Removing a slice of timber decay for well known restaurant chain in Peterborough

Overview 

The Pizza Hut story started in the UK in 1973 with the opening of their first restaurant. Now over 30 years later they have over 700 restaurants in the UK and employ more than 20,000 people. Timberwise became involved with Pizza Hut when we were contacted by a team of structural engineers in Birmingham to advise on a solution for a timber decay problem at the Pizza Hut restaurant in Peterborough.

The unusual construction of the building has its roots in North American design with 6 huge timber ‘A’ frames providing the main structure for the building. The timbers which measure are 650mm x 180mm are made from 14 sections of softwood laminated together to form the large sections of timber. In recent years wet rot decay had been found in several of the exposed beam ends which are exposed to the elements of the British weather. At the time seven of the twelve exposed beam ends had been repaired by a local contractor but sadly the wet rot had returned.

Methodology 

The brief from Pizza Hut was simple: remove the existing wet rot and eliminate the risk of further fungal decay attacking the beams in the future. When wet rot occurs in timber beam and truss ends it requires extensive opening up and works to replace the timber and “bolt-on” steel plates. Timberwise formed a new substantial resin extension that would use steel bars and resin to create the bond between the existing wood and the extension.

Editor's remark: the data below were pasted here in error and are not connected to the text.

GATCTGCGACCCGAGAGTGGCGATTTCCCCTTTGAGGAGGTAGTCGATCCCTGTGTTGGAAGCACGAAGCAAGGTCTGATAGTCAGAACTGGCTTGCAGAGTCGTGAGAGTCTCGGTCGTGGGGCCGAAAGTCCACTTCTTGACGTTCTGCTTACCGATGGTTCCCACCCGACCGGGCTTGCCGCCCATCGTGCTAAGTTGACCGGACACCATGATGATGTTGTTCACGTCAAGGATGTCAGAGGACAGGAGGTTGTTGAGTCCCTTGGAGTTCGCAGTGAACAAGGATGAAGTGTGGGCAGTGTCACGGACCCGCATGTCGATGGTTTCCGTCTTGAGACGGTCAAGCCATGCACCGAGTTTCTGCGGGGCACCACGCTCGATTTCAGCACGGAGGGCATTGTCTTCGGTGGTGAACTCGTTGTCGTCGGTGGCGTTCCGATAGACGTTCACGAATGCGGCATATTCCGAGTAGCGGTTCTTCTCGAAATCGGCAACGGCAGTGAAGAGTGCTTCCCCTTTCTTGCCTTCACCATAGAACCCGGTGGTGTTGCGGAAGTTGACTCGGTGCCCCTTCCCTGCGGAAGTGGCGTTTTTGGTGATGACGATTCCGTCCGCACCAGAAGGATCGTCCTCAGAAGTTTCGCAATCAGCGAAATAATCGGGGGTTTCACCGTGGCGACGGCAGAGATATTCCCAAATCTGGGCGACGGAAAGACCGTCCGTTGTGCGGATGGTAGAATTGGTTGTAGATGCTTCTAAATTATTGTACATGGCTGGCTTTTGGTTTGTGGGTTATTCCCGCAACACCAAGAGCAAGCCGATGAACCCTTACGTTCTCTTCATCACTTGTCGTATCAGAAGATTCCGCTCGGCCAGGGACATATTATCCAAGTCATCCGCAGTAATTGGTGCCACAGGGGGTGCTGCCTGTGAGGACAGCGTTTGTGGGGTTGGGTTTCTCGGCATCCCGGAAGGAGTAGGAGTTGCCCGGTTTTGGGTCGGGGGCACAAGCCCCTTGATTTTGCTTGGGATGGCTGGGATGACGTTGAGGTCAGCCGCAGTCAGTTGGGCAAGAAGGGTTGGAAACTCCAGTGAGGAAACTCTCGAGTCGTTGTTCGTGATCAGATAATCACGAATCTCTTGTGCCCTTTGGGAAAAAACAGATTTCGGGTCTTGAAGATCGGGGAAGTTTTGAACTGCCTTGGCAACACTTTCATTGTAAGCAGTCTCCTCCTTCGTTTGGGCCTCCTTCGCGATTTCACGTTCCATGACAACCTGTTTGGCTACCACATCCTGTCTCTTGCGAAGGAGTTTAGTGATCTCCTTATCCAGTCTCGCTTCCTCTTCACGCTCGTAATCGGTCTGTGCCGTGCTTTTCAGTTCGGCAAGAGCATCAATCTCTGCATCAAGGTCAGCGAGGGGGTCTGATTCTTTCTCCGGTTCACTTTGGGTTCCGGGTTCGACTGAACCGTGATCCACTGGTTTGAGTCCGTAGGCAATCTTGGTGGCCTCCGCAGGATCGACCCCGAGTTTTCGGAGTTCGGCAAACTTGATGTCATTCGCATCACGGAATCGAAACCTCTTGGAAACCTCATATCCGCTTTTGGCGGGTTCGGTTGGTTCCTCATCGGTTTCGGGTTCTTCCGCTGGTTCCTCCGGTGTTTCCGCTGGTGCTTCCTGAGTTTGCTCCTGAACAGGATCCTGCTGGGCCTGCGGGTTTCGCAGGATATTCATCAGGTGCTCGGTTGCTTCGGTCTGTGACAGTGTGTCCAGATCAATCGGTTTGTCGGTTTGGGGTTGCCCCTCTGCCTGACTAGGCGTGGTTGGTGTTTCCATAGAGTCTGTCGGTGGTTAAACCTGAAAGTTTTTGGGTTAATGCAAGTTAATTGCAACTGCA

By using the resin, Timberwise were able to create an effective, permanent and virtually unaltered finish to the timbers. The legs were cut back in a difficult and time-consuming operation to allow the solid resin extensions to be fixed into the position.

Results 

Despite the removal and refixing of the glazed frontage, the outlet continued trading with minimum disturbance. The end result is that the building benefits from having sympathetically restored timbers to the exterior and that the new resin engineered struts will ensure that the ‘A’ frames will be kept decay free and in good condition for years to come.

More Case Studies